Joseph Joffre was born in Rivesaltes in 1852. At eighteen he joined the army and over the next few years developed his reputation in several colonial expeditions.
When Joffre was appointed chief of staff in 1911 he purged the army of defensively minded commanders and two years later adopted Plan 17 as the main strategy for defending France from Germany. Devised by General Ferdinand Foch, the plan involved attacking Germany at Lorraine and the southern Aedennes.
On the outbreak of the First World War Joffre took command of the French Army. Although hampered by the rigidity of Plan 17, Joffre did manage to adapt his strategy to help counteract the German Schlieffen Plan. Following the advice of General Joseph Gallieni, Joffre ordered the attack on the German Army at the Marne.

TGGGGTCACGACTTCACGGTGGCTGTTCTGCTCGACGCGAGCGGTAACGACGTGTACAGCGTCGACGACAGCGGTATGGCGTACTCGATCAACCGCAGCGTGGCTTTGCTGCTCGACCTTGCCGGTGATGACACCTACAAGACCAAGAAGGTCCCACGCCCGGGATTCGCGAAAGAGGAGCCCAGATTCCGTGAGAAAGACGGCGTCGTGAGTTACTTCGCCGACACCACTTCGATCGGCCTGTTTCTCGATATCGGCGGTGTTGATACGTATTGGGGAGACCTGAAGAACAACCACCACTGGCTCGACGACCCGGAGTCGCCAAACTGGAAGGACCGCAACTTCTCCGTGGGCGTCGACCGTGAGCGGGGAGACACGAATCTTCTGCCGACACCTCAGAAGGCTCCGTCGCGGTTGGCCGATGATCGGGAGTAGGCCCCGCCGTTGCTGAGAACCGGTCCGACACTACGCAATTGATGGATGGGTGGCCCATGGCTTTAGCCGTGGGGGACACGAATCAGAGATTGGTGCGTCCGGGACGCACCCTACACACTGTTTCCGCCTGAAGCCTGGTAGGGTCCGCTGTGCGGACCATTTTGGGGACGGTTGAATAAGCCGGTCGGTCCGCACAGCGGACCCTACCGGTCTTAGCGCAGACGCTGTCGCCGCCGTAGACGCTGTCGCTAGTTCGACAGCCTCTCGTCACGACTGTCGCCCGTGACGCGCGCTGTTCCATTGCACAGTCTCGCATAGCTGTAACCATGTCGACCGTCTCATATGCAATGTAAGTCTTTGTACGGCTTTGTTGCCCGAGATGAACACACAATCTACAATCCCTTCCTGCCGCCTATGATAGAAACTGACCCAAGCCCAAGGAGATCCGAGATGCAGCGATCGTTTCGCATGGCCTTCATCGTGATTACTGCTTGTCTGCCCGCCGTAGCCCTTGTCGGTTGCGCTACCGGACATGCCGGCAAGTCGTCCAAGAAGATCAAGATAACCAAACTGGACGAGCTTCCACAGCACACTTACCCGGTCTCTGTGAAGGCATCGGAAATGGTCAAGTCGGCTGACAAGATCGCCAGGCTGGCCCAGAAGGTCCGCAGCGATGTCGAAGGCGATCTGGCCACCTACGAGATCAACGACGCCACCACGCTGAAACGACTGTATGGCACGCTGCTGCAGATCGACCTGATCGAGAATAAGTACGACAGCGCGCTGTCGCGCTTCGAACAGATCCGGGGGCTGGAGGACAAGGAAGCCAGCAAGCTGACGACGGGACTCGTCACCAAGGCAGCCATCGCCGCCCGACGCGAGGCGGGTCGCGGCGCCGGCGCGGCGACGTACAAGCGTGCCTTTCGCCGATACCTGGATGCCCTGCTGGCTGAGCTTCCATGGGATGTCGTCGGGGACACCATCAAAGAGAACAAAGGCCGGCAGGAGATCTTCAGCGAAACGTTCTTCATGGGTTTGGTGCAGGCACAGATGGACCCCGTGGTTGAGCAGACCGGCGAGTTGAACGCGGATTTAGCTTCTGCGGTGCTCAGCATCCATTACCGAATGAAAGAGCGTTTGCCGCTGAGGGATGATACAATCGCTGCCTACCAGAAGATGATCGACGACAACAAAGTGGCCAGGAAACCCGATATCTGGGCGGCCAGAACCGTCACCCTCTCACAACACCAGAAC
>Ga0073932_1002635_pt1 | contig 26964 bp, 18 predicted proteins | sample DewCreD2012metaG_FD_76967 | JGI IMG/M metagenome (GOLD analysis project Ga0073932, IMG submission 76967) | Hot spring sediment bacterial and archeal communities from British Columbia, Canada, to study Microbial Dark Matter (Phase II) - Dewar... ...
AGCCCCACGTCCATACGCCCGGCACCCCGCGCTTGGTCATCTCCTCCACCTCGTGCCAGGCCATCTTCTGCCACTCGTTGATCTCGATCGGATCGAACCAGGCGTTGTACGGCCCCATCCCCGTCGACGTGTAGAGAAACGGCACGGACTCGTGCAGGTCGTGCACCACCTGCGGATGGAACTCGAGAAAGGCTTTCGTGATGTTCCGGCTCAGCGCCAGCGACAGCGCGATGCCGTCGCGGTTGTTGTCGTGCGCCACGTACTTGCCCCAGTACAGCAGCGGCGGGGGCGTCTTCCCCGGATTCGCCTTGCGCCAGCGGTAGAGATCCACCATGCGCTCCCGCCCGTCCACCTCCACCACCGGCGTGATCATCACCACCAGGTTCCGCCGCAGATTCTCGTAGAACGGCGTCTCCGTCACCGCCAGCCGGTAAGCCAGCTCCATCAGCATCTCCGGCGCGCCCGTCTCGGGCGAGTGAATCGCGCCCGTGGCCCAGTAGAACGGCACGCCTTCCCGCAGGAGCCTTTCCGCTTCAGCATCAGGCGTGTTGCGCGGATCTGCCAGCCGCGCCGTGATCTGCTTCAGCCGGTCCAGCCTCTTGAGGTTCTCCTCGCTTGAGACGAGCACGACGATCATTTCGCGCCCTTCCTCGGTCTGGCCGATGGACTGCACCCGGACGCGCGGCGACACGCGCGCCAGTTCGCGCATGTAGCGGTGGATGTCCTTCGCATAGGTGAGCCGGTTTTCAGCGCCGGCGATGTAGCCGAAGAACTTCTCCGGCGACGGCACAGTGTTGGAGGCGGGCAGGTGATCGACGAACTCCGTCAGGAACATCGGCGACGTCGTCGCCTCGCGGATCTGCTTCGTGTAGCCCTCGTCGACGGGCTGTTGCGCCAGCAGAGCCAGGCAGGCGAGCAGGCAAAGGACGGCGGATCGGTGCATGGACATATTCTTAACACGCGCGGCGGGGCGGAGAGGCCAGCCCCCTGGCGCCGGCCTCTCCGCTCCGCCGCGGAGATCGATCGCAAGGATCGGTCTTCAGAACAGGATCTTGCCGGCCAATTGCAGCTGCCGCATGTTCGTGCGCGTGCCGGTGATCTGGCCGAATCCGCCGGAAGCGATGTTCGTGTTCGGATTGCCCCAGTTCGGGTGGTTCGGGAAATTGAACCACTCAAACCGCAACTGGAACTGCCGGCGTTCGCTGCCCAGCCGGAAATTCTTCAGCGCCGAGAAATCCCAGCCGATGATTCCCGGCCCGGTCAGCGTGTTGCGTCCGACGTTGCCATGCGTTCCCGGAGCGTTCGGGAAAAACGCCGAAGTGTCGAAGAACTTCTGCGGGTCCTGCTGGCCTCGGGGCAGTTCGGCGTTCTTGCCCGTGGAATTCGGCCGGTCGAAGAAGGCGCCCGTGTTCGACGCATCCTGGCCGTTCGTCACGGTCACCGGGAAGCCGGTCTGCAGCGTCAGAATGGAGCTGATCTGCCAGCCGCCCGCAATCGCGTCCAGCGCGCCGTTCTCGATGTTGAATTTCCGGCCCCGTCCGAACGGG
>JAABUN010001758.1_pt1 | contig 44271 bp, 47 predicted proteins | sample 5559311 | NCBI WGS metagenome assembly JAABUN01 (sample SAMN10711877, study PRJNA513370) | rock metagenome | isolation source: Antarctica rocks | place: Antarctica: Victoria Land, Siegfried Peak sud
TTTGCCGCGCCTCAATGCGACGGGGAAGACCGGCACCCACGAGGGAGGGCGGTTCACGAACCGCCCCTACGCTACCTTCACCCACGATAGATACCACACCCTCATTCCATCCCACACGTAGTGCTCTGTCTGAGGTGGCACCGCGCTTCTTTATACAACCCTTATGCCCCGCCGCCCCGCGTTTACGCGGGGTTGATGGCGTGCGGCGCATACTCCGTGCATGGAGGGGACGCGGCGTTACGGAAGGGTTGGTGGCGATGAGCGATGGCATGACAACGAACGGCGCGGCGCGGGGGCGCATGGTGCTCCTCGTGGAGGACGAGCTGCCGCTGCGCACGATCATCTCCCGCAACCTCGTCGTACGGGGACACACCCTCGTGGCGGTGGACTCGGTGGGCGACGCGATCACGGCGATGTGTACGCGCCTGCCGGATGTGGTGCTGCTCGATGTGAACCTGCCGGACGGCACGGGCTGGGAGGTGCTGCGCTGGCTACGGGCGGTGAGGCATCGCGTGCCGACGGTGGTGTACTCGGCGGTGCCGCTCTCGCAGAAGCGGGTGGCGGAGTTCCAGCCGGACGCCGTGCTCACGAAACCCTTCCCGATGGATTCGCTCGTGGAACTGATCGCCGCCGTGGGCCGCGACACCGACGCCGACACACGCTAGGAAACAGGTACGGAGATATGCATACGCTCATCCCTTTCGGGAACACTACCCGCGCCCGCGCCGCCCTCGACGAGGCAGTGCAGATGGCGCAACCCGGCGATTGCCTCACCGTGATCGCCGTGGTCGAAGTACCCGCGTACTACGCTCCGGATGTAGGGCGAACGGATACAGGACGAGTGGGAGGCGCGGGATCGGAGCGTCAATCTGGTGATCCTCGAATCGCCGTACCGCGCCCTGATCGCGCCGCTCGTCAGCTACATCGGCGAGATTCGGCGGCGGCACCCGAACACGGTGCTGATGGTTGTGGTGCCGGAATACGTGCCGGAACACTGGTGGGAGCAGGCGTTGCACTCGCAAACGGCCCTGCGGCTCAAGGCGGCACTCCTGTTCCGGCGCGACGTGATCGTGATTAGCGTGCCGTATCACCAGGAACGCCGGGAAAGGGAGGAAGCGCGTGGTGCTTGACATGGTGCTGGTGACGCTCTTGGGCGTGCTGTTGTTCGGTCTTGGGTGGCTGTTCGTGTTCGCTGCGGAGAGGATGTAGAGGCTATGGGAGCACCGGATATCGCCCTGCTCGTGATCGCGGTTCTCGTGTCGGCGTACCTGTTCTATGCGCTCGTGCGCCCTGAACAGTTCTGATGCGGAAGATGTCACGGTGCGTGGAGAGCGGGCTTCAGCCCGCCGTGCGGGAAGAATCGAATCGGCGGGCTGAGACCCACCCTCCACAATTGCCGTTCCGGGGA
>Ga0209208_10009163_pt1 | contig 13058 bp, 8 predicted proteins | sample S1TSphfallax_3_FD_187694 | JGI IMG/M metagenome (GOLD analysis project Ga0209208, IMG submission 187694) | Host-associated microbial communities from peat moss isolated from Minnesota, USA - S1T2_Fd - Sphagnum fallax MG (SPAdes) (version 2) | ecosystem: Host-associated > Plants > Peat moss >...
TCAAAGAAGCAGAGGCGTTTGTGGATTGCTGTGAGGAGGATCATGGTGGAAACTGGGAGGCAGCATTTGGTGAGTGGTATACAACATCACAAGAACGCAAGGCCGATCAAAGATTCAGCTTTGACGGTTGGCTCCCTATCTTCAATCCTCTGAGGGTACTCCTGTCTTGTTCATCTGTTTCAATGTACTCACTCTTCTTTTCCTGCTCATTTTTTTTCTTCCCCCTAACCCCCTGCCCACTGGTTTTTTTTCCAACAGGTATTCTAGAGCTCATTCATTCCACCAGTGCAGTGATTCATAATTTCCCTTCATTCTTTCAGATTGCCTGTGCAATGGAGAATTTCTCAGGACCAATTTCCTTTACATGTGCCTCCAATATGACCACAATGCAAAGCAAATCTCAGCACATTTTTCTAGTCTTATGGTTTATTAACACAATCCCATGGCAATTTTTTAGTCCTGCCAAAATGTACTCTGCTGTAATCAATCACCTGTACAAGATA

Blamed for the failure to break though on the Western Front and the losses at Verdun, Joffre was replaced by Robert Nivelle in December 1916. Still popular with the French public, Joffre was promoted to the post of Marshal of France. However, he was now restricted to ceremonial duties in France and military missions to the United States. Joseph Joffre died in 1931.